PORTSMOUTH, Va. (WAVY) — Law enforcement agencies from across the region and country took part in National Night Out on Tuesday night.
It’s an annual event held by law enforcement with food, games and more to help break down barriers and build trust with the community.
Events were held throughout Tidewater and northeastern North Carolina, including in Norfolk, Portsmouth and Newport News.
Tonight’s National Night Out was a call to be on the right side of good, and if you know something, say something, and help make the community a safer place to live.
They want a safer community for little angels like Bri’Anna Harper, who gave a big rendition to the Star Spangled Banner.
Bilal Muhammad with Stop the Violence says residents must talk to police, so they can be better protected by police. “We have to bridge that gap, because we have to establish better communication lines between the people living in the community and police there to protect them.”
Norfolk Police Chief Larry Boone led the chant of “Guns down, no smoke, no tears.”
He talked about the authentic relationships with the community. “When things go bad, we will have citizens willing to give us information, so that we can make an arrest or solve a crime.”
Chief Boone told the story of two teens killed. No one was talking until finally someone did, helping to solve the double murder.
Norfolk Police start children young in the Jr. Police Officer Program.
Cadet Tyshaun Bonner is proud to wear the hat and badge. “I like it because I want to be a police officer when I grow up.” His mom talks about how excited her son was this morning to graduate from the cadets.
“I feel like it will be an honor to do something like that, to serve his community, that would be awesome,” says Thelma Booner.
The night included very aggressive training with K-9s, and the Army National Guard unloaded an obstacle course.
The night featured a lot of fun, food and critically important messages.
“Regardless of that no snitching policy, we must stand up for what’s right.” Muhmmad said. “The right side, the side that is more sacred. What is more important for the protection of the community and residents in the community.”
Smiles shined across the city as the Portsmouth Police Department kicked off their biggest National Night Out yet.
“We want to build the trust in that relationship, this is just one night for us to come to your neighborhood where you feel safe and let you know we are here for you 24 hours a day,” said Portsmouth Police Chief Angela Greene.
Among the crowd at the kick off location, Douglas Park, were local law enforcement officers, city council members, Mayor John Rowe and McGrug the Safety Pup.
“The best way to prevent crime is to do that, prevent crime and you do that with these partnerships,” Rowe said.
Last year Portsmouth held had 19 events, and this year they grew it even bigger, for a total of 23 across the city.
Community members say this creates a positive atmosphere with the police that’s needed.
“Some people just see them when something happens, and it’s crime, but when it’s an event like this the police get to know the people in the community and they get to know them,” said community member Barbara Wilder.
While this was the first National Night Out for Portsmouth Police Chief Angela Greene, she says she only hopes it gets bigger and bigger in the future.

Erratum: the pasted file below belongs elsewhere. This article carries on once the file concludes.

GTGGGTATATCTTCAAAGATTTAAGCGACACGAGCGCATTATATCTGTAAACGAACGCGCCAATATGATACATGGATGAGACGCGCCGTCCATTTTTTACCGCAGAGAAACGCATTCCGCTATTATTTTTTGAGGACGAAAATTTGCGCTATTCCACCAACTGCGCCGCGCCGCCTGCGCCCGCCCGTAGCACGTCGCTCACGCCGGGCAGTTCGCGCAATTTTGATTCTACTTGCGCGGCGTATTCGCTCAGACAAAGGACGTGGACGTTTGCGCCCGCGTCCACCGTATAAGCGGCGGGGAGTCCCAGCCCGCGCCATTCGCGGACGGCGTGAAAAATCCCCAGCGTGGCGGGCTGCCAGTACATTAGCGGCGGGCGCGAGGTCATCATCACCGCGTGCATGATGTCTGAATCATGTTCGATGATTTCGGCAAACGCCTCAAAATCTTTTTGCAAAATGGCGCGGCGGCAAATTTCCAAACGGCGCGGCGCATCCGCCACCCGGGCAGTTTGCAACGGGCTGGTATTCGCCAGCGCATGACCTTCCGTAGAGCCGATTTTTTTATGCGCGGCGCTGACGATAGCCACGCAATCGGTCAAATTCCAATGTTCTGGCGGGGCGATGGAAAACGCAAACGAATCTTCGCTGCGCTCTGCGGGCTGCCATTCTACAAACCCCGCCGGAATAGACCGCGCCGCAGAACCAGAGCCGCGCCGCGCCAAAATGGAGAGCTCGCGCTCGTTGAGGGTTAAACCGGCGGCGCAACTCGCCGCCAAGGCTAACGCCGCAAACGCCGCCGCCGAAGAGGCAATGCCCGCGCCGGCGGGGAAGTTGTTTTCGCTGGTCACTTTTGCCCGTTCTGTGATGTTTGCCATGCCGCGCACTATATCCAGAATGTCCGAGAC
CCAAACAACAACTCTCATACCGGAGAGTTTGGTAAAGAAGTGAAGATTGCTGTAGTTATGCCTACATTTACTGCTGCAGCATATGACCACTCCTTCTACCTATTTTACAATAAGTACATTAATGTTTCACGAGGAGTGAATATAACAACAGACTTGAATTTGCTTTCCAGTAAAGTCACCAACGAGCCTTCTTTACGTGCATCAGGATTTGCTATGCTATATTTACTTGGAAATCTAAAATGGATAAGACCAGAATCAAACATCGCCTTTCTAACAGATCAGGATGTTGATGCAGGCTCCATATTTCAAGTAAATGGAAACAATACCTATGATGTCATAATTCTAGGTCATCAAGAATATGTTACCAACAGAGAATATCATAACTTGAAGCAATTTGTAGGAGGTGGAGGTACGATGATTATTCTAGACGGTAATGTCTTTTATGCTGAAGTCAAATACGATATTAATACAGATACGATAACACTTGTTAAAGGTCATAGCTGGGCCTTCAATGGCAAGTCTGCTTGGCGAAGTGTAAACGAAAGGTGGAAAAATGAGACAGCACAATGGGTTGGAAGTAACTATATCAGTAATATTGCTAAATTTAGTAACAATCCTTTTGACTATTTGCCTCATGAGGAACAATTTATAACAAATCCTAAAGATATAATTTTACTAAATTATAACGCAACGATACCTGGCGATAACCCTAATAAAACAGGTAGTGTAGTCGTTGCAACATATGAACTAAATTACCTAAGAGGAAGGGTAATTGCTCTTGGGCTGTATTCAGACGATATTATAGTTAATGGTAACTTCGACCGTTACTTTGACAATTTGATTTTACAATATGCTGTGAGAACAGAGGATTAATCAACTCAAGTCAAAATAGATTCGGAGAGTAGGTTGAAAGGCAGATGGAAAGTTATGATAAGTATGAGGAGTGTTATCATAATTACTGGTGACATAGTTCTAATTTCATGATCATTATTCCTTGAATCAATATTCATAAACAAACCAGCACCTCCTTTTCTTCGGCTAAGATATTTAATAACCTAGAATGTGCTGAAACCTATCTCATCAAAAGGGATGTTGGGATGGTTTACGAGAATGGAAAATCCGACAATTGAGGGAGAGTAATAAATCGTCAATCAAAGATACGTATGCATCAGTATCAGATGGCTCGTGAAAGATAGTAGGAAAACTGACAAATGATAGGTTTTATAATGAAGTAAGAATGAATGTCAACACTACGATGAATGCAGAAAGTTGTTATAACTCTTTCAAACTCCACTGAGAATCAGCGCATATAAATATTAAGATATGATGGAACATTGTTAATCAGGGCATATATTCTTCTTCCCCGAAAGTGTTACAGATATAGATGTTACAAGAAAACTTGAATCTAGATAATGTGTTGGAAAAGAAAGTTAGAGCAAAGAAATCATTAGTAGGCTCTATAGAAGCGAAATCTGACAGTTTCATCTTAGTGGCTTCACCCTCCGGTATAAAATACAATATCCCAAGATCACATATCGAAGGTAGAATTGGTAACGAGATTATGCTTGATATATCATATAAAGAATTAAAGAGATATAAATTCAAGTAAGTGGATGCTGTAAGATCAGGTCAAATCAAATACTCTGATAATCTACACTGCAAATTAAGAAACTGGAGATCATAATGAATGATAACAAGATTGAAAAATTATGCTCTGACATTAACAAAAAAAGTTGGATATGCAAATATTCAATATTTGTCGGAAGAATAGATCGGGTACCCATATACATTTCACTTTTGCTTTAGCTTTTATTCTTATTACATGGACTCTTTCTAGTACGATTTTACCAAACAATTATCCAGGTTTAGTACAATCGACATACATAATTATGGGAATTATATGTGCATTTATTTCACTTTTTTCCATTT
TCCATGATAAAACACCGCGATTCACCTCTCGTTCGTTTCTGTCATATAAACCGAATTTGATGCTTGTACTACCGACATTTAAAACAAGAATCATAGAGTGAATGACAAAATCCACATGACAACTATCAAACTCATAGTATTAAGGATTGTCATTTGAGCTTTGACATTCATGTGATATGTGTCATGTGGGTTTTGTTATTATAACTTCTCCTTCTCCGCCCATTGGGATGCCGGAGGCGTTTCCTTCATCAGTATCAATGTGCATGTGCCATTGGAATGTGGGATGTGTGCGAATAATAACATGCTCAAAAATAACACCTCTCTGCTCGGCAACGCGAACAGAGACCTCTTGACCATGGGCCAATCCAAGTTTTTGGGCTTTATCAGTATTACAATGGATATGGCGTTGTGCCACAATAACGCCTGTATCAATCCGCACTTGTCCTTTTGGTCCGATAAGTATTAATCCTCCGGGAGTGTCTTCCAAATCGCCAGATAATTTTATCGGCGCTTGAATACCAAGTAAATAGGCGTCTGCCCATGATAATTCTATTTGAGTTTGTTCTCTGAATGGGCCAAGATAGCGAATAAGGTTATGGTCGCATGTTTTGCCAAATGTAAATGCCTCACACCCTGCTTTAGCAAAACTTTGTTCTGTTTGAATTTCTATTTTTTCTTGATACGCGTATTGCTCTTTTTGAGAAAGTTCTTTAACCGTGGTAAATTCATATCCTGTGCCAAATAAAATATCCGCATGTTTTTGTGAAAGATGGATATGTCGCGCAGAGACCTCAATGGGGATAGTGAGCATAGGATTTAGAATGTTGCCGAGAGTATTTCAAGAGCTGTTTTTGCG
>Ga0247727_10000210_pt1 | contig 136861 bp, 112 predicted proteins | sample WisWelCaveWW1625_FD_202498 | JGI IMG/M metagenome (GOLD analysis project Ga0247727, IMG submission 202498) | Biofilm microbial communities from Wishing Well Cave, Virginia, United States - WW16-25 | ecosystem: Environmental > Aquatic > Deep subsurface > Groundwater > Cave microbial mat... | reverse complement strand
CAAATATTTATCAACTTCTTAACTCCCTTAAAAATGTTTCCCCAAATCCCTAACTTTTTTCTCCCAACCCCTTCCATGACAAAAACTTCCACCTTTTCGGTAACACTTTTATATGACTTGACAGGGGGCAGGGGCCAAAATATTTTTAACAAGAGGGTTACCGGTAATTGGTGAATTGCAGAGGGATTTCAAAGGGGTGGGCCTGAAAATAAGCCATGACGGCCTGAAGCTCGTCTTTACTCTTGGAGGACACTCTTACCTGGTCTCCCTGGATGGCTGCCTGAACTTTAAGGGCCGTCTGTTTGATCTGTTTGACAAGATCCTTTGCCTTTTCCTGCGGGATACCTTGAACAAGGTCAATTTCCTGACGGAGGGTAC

“Hopefully we’ll be able to hit every single neighborhood in the city of Portsmouth, hopefully on the national night out we’ll have the whole city rocking,” Greene said.
Newport News Police spent Tuesday evening making stops at more than two dozen block parties to join residents in the fight against crime for National Night Out.
This year, there was common theme at those parties: getting the youth engaged for a better tomorrow.
From cornhole to water balloon fights, with each toss, officers made a connection and the community made a change.
“I look around and I see the conversations and the smiles and the interactions and that is what is important,” said Chief Steve Drew.
Drew celebrated his second National Night Out as head of the Newport News Police Department, but this year, recent cases highlighted the night’s significance.
“We had a couple bad incidents happen over the last couple of weeks. I want people to know they can stand up and take a fight against crime,” Drew said.
Over the last several weeks, police worked multiple homicides, two of those cases involving teenagers.
On Tuesday, the community focused on the youth saying events like National Night Out can be life-changing for their future.
“We have a lot of violence that transpires in this community so giving people an opportunity to engage in a positive environment with our local law enforcement has been huge and critical actually for our growth,” said Cameron Bertrand, CEO of the organization Violence Intervention and Prevention.
“We don’t want our children just to see them when they’re arresting someone,” said Yugonda Sample-Jones. “We want them to see them in a positive aspect and maybe encourage the next child to become an officer.”
One child at a block party said that’s the plan for his future.
“I want to be a police officer when I grow up so I can get violence out of the way,” the young boy said.
If you ask Chief Drew, that’s mission accomplished.
“I want them to have trust in this police department,” Drew said. “I want our officers to know that they can interact with the community, and I want the youth of this community to know they matter to me.”
Drew said crime is down in the city and this year’s turnout was bigger than the last. He’s says there’s still work to do but those are good signs that the department is making strides in the community.